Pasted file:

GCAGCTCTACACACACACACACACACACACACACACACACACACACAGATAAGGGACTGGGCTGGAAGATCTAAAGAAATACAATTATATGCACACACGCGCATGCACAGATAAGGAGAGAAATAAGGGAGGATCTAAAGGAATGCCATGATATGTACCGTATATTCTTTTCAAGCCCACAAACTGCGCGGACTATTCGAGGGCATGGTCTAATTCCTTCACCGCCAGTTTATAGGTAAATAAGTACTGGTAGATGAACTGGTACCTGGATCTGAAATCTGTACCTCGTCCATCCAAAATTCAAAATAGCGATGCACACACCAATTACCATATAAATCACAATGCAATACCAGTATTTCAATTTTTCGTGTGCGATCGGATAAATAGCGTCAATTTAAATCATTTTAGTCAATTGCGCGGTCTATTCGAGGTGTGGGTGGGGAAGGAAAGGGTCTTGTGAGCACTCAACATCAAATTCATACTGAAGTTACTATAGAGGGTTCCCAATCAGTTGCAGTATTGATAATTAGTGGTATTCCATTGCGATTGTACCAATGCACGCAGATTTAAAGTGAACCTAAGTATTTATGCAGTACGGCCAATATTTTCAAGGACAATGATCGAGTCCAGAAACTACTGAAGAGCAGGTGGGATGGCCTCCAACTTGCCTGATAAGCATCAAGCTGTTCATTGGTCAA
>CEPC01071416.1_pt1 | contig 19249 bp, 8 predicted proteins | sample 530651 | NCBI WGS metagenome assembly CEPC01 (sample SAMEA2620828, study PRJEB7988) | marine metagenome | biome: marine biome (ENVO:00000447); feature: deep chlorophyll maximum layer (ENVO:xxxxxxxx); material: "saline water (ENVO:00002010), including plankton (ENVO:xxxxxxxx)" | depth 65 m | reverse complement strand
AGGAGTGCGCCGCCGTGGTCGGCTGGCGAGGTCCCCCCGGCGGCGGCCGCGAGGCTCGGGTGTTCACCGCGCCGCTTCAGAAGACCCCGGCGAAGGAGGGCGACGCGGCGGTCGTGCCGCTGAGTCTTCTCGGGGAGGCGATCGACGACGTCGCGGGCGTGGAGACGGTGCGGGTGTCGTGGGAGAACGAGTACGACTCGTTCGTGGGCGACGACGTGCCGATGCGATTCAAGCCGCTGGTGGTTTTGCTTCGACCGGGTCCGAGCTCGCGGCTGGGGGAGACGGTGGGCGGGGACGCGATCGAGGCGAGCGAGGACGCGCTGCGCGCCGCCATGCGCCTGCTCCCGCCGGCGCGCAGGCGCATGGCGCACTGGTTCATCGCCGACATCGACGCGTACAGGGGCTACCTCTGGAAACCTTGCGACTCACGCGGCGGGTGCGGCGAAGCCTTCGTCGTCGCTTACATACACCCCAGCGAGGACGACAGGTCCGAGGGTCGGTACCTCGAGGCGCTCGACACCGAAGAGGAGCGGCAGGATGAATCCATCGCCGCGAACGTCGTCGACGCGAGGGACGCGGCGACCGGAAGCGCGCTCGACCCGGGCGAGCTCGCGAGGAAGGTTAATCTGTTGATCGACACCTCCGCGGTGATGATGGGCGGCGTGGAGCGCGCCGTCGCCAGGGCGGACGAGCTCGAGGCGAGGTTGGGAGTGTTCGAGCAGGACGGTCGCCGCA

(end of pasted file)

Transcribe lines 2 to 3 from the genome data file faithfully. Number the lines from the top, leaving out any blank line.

>CEPC01071416.1_pt1 | contig 19249 bp, 8 predicted proteins | sample 530651 | NCBI WGS metagenome assembly CEPC01 (sample SAMEA2620828, study PRJEB7988) | marine metagenome | biome: marine biome (ENVO:00000447); feature: deep chlorophyll maximum layer (ENVO:xxxxxxxx); material: "saline water (ENVO:00002010), including plankton (ENVO:xxxxxxxx)" | depth 65 m | reverse complement strand
AGGAGTGCGCCGCCGTGGTCGGCTGGCGAGGTCCCCCCGGCGGCGGCCGCGAGGCTCGGGTGTTCACCGCGCCGCTTCAGAAGACCCCGGCGAAGGAGGGCGACGCGGCGGTCGTGCCGCTGAGTCTTCTCGGGGAGGCGATCGACGACGTCGCGGGCGTGGAGACGGTGCGGGTGTCGTGGGAGAACGAGTACGACTCGTTCGTGGGCGACGACGTGCCGATGCGATTCAAGCCGCTGGTGGTTTTGCTTCGACCGGGTCCGAGCTCGCGGCTGGGGGAGACGGTGGGCGGGGACGCGATCGAGGCGAGCGAGGACGCGCTGCGCGCCGCCATGCGCCTGCTCCCGCCGGCGCGCAGGCGCATGGCGCACTGGTTCATCGCCGACATCGACGCGTACAGGGGCTACCTCTGGAAACCTTGCGACTCACGCGGCGGGTGCGGCGAAGCCTTCGTCGTCGCTTACATACACCCCAGCGAGGACGACAGGTCCGAGGGTCGGTACCTCGAGGCGCTCGACACCGAAGAGGAGCGGCAGGATGAATCCATCGCCGCGAACGTCGTCGACGCGAGGGACGCGGCGACCGGAAGCGCGCTCGACCCGGGCGAGCTCGCGAGGAAGGTTAATCTGTTGATCGACACCTCCGCGGTGATGATGGGCGGCGTGGAGCGCGCCGTCGCCAGGGCGGACGAGCTCGAGGCGAGGTTGGGAGTGTTCGAGCAGGACGGTCGCCGCA